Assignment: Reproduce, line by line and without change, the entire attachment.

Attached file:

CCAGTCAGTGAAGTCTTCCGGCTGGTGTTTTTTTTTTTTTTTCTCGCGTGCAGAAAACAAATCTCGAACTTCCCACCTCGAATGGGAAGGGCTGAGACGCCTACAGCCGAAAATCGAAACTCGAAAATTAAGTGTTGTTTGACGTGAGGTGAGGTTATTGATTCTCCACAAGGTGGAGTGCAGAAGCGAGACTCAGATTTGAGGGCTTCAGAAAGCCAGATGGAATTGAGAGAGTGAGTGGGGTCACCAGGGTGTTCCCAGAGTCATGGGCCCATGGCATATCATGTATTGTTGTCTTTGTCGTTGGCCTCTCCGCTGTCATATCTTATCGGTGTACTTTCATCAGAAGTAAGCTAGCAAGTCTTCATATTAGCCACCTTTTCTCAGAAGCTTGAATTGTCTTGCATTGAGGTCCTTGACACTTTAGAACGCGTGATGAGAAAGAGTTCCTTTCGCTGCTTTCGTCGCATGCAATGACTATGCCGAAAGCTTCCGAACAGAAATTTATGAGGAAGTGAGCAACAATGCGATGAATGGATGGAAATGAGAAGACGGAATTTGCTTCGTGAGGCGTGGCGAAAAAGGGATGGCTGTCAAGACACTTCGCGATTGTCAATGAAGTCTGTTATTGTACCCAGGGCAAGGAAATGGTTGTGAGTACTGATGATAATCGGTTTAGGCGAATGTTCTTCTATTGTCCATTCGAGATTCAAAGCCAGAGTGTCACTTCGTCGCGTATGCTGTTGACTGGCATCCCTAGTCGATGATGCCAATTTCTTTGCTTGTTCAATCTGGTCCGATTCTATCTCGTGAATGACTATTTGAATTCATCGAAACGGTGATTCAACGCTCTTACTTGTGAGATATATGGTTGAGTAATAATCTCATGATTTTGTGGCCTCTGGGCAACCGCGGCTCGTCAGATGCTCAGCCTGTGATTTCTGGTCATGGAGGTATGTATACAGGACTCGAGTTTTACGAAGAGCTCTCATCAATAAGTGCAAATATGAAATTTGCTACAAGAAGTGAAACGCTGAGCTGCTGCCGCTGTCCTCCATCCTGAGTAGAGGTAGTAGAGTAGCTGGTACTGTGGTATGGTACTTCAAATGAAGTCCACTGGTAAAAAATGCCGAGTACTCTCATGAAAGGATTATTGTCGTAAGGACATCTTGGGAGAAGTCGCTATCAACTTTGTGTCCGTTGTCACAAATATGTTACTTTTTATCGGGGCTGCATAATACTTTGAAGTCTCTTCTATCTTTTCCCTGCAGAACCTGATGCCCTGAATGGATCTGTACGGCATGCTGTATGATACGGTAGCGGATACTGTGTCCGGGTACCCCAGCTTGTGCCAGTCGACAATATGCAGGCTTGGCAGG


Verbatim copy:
CCAGTCAGTGAAGTCTTCCGGCTGGTGTTTTTTTTTTTTTTTCTCGCGTGCAGAAAACAAATCTCGAACTTCCCACCTCGAATGGGAAGGGCTGAGACGCCTACAGCCGAAAATCGAAACTCGAAAATTAAGTGTTGTTTGACGTGAGGTGAGGTTATTGATTCTCCACAAGGTGGAGTGCAGAAGCGAGACTCAGATTTGAGGGCTTCAGAAAGCCAGATGGAATTGAGAGAGTGAGTGGGGTCACCAGGGTGTTCCCAGAGTCATGGGCCCATGGCATATCATGTATTGTTGTCTTTGTCGTTGGCCTCTCCGCTGTCATATCTTATCGGTGTACTTTCATCAGAAGTAAGCTAGCAAGTCTTCATATTAGCCACCTTTTCTCAGAAGCTTGAATTGTCTTGCATTGAGGTCCTTGACACTTTAGAACGCGTGATGAGAAAGAGTTCCTTTCGCTGCTTTCGTCGCATGCAATGACTATGCCGAAAGCTTCCGAACAGAAATTTATGAGGAAGTGAGCAACAATGCGATGAATGGATGGAAATGAGAAGACGGAATTTGCTTCGTGAGGCGTGGCGAAAAAGGGATGGCTGTCAAGACACTTCGCGATTGTCAATGAAGTCTGTTATTGTACCCAGGGCAAGGAAATGGTTGTGAGTACTGATGATAATCGGTTTAGGCGAATGTTCTTCTATTGTCCATTCGAGATTCAAAGCCAGAGTGTCACTTCGTCGCGTATGCTGTTGACTGGCATCCCTAGTCGATGATGCCAATTTCTTTGCTTGTTCAATCTGGTCCGATTCTATCTCGTGAATGACTATTTGAATTCATCGAAACGGTGATTCAACGCTCTTACTTGTGAGATATATGGTTGAGTAATAATCTCATGATTTTGTGGCCTCTGGGCAACCGCGGCTCGTCAGATGCTCAGCCTGTGATTTCTGGTCATGGAGGTATGTATACAGGACTCGAGTTTTACGAAGAGCTCTCATCAATAAGTGCAAATATGAAATTTGCTACAAGAAGTGAAACGCTGAGCTGCTGCCGCTGTCCTCCATCCTGAGTAGAGGTAGTAGAGTAGCTGGTACTGTGGTATGGTACTTCAAATGAAGTCCACTGGTAAAAAATGCCGAGTACTCTCATGAAAGGATTATTGTCGTAAGGACATCTTGGGAGAAGTCGCTATCAACTTTGTGTCCGTTGTCACAAATATGTTACTTTTTATCGGGGCTGCATAATACTTTGAAGTCTCTTCTATCTTTTCCCTGCAGAACCTGATGCCCTGAATGGATCTGTACGGCATGCTGTATGATACGGTAGCGGATACTGTGTCCGGGTACCCCAGCTTGTGCCAGTCGACAATATGCAGGCTTGGCAGG